The Irrelevance of Dividends
Research has established that dividend policy should be irrelevant to stock returns, yet investors have long demonstrated an irrational preference for them. Mutual fund providers are well-aware of this fact.
Earlier this week, we reviewed a pair of studies showing that mutual fund managers exploit investors’ well-documented preference for cash dividends to attract assets by artificially “juicing” the dividend yield, and that they use dividend-chasing behavior strategically to benefit themselves at the expense of fund investors. Today we’ll tackle some possible explanations for investors’ anomalous behavior.
Attempting To Explain The Preference For Dividends
Hersh Shefrin and Meir Statman, two leaders in the field of behavioral finance, attempted to explain the preference for the cash dividends anomaly in their 1984 paper, “Explaining Investor Preference for Cash Dividends.” They offered the following explanations.
First, in terms of their ability to control spending, investors may recognize they have problems with the inability to delay gratification. To address this problem, they adapt a “cash flow” approach to spending, meaning they limit their spending only to the interest and dividends from their investment portfolio.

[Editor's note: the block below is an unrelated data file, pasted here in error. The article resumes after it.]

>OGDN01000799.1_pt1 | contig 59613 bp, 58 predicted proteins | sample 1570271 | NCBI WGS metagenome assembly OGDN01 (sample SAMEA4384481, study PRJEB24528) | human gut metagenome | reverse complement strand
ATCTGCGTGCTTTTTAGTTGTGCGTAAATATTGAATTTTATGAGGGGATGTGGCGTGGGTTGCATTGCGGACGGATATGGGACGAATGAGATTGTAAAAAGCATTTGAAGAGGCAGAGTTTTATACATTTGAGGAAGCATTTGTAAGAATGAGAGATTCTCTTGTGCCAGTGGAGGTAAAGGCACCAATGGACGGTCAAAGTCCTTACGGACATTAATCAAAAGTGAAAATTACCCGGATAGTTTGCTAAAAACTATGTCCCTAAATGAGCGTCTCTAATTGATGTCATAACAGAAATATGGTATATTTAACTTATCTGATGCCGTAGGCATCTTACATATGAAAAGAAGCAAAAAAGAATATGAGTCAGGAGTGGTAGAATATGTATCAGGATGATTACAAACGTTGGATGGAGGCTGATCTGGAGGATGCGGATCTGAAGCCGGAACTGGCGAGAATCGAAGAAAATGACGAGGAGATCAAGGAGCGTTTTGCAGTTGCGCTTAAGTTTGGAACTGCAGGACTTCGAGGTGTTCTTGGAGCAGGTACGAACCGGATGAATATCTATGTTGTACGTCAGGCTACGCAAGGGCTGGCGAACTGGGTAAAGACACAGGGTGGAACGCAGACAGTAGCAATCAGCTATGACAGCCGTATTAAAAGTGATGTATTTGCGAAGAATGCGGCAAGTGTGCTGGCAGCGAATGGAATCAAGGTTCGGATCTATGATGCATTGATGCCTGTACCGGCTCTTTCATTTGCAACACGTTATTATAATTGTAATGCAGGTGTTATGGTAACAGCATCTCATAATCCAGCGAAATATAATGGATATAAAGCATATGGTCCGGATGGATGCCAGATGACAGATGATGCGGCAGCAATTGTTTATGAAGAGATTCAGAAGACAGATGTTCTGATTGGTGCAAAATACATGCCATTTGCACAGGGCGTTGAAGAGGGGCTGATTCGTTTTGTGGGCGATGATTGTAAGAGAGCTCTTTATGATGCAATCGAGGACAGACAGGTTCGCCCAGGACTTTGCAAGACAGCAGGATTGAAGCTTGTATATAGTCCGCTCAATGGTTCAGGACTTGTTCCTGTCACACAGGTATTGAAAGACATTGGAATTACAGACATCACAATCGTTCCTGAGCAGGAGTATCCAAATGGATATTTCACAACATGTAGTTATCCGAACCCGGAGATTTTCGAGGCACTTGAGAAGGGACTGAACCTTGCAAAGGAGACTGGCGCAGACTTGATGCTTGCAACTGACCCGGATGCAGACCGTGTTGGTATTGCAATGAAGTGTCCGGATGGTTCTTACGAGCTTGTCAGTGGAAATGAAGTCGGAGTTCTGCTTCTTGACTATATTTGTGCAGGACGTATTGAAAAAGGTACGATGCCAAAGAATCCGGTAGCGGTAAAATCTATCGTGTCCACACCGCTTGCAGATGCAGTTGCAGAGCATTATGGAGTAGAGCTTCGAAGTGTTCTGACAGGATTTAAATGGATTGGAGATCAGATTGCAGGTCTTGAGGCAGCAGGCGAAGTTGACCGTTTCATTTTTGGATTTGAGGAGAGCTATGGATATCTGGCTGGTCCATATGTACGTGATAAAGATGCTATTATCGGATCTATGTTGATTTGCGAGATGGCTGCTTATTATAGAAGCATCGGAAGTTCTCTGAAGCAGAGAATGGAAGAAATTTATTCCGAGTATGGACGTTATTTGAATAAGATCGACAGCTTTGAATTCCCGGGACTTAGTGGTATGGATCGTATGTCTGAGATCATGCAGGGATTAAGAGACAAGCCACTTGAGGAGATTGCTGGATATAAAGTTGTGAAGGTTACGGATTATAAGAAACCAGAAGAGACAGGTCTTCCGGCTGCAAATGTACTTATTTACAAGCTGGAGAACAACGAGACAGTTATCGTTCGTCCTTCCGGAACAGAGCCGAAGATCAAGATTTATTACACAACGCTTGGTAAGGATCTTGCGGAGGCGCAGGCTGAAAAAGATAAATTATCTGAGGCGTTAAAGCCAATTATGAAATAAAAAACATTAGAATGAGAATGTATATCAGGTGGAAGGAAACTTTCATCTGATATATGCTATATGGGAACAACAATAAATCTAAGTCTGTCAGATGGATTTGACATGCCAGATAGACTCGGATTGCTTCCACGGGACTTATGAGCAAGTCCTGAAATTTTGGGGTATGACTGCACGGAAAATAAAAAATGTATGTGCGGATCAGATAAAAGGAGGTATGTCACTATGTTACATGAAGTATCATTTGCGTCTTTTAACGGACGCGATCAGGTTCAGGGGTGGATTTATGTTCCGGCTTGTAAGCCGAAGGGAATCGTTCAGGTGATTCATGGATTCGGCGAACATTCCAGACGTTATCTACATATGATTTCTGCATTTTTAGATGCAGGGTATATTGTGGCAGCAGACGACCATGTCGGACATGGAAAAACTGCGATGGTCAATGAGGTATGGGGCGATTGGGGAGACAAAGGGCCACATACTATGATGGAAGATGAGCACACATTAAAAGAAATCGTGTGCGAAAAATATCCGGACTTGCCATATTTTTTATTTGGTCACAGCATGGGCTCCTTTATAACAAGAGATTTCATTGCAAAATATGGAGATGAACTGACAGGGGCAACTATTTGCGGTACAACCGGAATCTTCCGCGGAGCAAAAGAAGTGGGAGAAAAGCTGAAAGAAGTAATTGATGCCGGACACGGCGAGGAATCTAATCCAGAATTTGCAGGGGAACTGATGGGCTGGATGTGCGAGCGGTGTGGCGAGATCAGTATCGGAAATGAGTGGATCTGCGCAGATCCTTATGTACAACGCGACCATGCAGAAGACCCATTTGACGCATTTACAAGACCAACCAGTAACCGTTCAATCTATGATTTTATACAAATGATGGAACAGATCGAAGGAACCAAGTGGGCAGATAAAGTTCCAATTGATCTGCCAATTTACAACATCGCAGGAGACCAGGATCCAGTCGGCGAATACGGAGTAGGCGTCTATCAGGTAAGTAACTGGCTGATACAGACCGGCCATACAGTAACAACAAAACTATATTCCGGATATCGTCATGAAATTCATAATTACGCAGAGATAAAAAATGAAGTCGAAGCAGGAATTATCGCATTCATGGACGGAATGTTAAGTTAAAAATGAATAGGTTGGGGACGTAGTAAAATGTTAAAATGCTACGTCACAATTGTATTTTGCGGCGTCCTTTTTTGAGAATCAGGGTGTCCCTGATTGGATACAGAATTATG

A “total return” approach that used self-created dividends would not address the conflict created by the individual who wishes to deny himself or herself a present indulgence, yet is unable to resist the temptation. While the preference for dividends might not be optimal (for tax reasons), by addressing the behavioral issue, it could be said to be rational. In other words, the investor has a desire to defer spending, but knows he doesn’t have the will, so he creates a situation that limits his opportunities and, thus, reduces the temptations.
The second explanation is based on “prospect theory” (also referred to as loss aversion), which states that investors value gains and losses differently. As such, they will base decisions on perceived gains rather than on perceived losses.
So, if someone were given two equal choices, one expressed in terms of possible gains and the other in terms of possible losses, people would choose the former. Because taking dividends doesn’t involve the sale of stock, it’s preferred to a total-return approach that may require self-created dividends through sales. Sales might involve the realization of losses, which are too painful for people to accept (they exhibit loss aversion).
What they fail to realize is that a cash dividend is the perfect substitute for the sale of an equal amount of stock, whether the market is up or down, or whether the stock is sold at a gain or a loss. It makes absolutely no difference. It’s just a matter of how the problem is framed. It’s essentially form over substance.
Whether you take the cash dividend or sell the equivalent dollar amount of the company’s stock, you’ll end up with the same amount invested in the stock. With the dividend, you own more shares but at a lower price (by the amount of the dividend), while with the self-dividend, you own fewer shares but at a higher price (because no dividend was paid).
Shefrin and Statman write: “By purchasing shares that pay good dividends, most investors persuade themselves of their prudence, based on the expected income. They feel the gain potential is a super added benefit. Should the stock fall in value from their purchase level, they console themselves that the dividend provides a return on their cost.”